How Austin dealt with our priority list
When the 2009 Texas Legislature began way back in January, we outlined
five major priorities. If lawmakers addressed them in the right way, we
believed, they would improve the quality of life for Texans everywhere,
including right here in North Texas.
We have already opined about one of our priorities: giving communities the
option to raise local funds to finance roads and rail. That effort failed
miserably, and we took Austin to task. We also applauded the Legislature's
decision to create more Tier One research universities. That, too, was an
Here's how the rest of the list looks after 5 months of writing bills,
conducting hearings and casting votes:
The odds against reforming much less stopping capital punishment in
Texas are as long as they get in the tough-on-crime Legislature. Yet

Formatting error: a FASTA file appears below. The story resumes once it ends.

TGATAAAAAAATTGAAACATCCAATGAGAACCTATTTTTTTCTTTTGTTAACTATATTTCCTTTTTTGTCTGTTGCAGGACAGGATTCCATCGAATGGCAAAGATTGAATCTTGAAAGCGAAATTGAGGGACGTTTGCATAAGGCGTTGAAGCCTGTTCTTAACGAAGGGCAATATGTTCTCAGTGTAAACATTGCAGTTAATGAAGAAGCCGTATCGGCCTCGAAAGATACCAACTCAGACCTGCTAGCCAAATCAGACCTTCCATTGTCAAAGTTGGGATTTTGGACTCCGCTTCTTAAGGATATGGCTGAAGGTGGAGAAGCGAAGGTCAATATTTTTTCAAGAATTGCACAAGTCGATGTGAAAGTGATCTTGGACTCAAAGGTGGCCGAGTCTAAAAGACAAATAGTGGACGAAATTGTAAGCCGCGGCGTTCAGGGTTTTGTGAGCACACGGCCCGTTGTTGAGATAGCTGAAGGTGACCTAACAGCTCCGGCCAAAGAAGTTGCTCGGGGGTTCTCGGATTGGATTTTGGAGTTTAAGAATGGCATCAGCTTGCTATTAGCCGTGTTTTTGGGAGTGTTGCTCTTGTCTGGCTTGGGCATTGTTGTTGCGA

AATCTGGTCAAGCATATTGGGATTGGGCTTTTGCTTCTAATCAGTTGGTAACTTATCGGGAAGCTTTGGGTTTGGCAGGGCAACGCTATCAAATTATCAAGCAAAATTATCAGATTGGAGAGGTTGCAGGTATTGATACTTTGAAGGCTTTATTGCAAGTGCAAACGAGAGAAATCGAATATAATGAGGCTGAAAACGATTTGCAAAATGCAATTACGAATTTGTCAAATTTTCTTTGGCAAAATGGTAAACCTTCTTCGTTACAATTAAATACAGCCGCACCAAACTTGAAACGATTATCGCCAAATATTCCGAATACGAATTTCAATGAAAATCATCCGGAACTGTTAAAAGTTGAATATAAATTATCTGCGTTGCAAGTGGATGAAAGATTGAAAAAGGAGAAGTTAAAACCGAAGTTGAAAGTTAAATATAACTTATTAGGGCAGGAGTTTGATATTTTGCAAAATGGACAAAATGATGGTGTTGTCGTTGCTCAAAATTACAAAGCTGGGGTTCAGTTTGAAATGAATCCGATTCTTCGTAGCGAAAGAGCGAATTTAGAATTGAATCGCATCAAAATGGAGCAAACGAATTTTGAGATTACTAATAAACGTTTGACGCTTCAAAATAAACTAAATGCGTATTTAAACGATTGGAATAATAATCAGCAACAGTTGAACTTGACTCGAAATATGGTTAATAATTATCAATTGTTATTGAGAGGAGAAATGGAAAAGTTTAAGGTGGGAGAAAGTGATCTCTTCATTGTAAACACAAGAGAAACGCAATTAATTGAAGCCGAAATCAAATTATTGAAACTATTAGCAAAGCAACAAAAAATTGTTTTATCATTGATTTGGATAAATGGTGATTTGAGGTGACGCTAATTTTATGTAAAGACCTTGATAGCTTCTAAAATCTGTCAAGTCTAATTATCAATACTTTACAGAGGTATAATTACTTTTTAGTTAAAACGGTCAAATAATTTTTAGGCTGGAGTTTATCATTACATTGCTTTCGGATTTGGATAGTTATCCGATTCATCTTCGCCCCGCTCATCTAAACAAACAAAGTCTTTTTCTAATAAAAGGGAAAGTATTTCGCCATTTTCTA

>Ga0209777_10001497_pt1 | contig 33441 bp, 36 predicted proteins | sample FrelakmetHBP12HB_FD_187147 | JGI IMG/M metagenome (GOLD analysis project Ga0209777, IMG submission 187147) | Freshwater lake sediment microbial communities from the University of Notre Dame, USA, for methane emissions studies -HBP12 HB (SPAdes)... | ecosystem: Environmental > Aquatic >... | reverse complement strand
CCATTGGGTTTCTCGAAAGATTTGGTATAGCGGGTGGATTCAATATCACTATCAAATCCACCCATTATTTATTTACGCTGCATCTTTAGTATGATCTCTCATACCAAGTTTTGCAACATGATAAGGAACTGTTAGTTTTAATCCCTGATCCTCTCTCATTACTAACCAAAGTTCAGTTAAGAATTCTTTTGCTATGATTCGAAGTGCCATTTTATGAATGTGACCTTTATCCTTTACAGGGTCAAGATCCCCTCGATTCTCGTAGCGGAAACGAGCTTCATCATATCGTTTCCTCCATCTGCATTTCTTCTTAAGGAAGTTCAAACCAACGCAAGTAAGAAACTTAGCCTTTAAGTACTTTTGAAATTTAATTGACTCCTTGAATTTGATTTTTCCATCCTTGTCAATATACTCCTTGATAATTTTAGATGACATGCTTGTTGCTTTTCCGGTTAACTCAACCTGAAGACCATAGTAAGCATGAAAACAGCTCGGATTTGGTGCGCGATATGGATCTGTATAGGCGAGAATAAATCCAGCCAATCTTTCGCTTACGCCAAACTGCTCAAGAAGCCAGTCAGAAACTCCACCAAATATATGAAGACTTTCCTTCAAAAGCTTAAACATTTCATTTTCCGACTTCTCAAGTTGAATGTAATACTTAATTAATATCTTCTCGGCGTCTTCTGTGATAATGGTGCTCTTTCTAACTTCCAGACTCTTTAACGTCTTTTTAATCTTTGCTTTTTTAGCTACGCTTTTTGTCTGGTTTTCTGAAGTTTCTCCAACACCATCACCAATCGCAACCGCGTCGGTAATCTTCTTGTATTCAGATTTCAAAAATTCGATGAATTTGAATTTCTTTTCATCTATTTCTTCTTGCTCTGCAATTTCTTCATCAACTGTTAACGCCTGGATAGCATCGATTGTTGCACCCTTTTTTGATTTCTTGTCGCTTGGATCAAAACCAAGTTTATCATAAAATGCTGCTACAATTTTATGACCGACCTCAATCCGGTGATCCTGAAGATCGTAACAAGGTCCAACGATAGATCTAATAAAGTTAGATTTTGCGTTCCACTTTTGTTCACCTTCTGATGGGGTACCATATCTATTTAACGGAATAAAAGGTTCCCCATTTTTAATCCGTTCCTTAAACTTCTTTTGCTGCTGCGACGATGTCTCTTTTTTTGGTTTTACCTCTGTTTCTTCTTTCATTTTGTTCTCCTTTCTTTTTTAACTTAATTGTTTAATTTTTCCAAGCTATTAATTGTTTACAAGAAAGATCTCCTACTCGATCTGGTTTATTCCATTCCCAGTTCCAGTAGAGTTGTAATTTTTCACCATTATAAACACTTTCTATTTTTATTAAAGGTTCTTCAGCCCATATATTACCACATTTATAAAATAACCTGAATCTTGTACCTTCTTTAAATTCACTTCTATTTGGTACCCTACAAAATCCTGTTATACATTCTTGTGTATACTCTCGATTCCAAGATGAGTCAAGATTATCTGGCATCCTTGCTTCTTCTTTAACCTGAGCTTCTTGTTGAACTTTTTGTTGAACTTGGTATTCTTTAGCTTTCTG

lawmakers made incremental changes that indicate they know that the
criminal justice system is not airtight.
What changed: One move had important symbolism: The House formed its first
committee on the death penalty. Lawmakers also sent the governor a bill
creating a new office to provide qualified counsel to indigent death row
prisoners for certain appeals.
What didn't change: It's regrettable that other vitally needed reforms
fell short, like a bill that would have banned joint trials in capital
murder cases and prohibited the death penalty for accomplices who did not
kill. Another glaring shortcoming was lawmakers' failure to require police
agencies to modernize their photo lineup practices.
After years of trying, supporters of a special innocence commission to
examine exonerations got a weakened bill. Pending the governor's
signature, a new advisory panel will assist in a study on whether a
full-fledged innocence commission with authority should be formed to
tackle systemic changes in the justice system.
With the record run of DNA exonerations in Texas, particularly in Dallas
County, the need is clear.
(source: Editorial, Dallas Morning News)